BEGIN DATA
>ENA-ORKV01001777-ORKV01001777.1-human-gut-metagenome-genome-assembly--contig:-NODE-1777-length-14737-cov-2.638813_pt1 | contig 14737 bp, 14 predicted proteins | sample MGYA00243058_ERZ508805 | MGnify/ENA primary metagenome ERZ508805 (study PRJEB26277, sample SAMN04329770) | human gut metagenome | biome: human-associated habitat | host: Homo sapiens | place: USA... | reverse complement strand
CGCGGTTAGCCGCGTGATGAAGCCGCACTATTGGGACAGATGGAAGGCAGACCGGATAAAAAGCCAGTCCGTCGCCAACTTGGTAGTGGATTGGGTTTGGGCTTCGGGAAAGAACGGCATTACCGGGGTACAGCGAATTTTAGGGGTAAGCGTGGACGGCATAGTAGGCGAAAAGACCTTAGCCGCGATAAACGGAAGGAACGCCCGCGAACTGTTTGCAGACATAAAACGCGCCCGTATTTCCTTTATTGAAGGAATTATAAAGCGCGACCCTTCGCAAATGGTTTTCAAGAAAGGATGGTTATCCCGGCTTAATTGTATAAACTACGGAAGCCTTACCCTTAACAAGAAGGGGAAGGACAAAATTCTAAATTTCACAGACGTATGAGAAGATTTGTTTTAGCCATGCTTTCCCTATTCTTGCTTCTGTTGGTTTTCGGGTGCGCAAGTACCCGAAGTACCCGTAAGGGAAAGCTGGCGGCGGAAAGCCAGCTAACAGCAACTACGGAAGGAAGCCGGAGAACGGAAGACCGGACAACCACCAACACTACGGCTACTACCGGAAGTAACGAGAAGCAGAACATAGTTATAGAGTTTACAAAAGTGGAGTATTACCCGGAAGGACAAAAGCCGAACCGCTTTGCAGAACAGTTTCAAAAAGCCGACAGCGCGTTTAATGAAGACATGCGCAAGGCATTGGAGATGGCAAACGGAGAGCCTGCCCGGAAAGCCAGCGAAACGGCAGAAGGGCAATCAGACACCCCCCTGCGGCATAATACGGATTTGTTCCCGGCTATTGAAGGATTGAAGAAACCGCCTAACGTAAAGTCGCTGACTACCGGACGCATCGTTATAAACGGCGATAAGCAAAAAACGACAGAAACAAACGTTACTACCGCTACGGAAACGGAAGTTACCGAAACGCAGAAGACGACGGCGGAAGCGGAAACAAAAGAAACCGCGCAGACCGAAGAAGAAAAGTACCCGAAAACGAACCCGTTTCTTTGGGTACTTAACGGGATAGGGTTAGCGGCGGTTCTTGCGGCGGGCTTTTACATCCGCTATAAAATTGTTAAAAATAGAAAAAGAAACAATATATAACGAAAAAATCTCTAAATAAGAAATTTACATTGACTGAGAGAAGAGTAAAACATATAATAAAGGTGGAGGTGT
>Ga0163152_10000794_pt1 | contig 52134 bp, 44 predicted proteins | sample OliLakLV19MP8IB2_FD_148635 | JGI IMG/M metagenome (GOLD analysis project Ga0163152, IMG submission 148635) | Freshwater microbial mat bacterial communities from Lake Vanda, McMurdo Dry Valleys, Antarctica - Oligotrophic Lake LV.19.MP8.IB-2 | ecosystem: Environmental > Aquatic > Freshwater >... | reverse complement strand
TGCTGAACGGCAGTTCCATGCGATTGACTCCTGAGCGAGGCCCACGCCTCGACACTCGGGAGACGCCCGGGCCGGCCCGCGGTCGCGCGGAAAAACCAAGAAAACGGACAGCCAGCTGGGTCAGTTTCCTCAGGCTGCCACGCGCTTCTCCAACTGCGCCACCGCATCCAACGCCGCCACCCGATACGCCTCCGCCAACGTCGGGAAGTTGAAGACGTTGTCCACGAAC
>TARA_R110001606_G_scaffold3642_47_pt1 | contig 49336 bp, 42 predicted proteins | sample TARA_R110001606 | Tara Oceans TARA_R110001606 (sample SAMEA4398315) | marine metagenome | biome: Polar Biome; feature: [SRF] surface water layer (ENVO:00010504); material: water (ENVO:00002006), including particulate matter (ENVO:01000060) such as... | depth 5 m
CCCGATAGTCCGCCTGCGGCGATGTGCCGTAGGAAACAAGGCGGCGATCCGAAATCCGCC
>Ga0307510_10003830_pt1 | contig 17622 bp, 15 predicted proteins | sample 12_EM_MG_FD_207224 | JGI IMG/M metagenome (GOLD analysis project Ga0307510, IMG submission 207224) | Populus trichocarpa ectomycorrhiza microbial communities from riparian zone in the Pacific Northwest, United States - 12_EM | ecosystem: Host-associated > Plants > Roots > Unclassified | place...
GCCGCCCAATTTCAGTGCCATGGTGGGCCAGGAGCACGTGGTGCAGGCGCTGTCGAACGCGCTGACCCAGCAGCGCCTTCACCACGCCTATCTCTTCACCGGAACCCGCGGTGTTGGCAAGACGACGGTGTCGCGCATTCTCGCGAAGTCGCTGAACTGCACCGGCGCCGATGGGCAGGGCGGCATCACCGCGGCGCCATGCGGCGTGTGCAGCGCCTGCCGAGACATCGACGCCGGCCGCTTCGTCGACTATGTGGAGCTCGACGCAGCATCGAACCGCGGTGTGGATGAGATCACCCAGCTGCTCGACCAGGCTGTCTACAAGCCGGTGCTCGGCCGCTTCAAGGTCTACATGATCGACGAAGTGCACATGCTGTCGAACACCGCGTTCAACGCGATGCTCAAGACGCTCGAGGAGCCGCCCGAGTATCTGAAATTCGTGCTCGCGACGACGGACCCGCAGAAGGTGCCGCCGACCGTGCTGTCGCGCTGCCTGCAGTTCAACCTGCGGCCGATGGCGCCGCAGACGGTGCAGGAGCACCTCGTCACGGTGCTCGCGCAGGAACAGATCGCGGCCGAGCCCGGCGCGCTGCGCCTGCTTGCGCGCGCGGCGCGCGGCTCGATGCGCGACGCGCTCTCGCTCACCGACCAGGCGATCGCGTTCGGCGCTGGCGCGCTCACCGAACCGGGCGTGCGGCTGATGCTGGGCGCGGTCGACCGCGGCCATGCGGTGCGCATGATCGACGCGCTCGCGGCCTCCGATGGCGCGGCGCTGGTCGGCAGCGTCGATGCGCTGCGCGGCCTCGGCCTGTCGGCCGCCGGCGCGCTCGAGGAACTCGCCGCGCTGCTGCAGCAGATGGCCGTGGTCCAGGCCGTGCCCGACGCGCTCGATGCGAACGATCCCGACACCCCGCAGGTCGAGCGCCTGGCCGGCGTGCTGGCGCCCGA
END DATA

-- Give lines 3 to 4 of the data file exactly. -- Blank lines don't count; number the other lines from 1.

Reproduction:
>Ga0163152_10000794_pt1 | contig 52134 bp, 44 predicted proteins | sample OliLakLV19MP8IB2_FD_148635 | JGI IMG/M metagenome (GOLD analysis project Ga0163152, IMG submission 148635) | Freshwater microbial mat bacterial communities from Lake Vanda, McMurdo Dry Valleys, Antarctica - Oligotrophic Lake LV.19.MP8.IB-2 | ecosystem: Environmental > Aquatic > Freshwater >... | reverse complement strand
TGCTGAACGGCAGTTCCATGCGATTGACTCCTGAGCGAGGCCCACGCCTCGACACTCGGGAGACGCCCGGGCCGGCCCGCGGTCGCGCGGAAAAACCAAGAAAACGGACAGCCAGCTGGGTCAGTTTCCTCAGGCTGCCACGCGCTTCTCCAACTGCGCCACCGCATCCAACGCCGCCACCCGATACGCCTCCGCCAACGTCGGGAAGTTGAAGACGTTGTCCACGAAC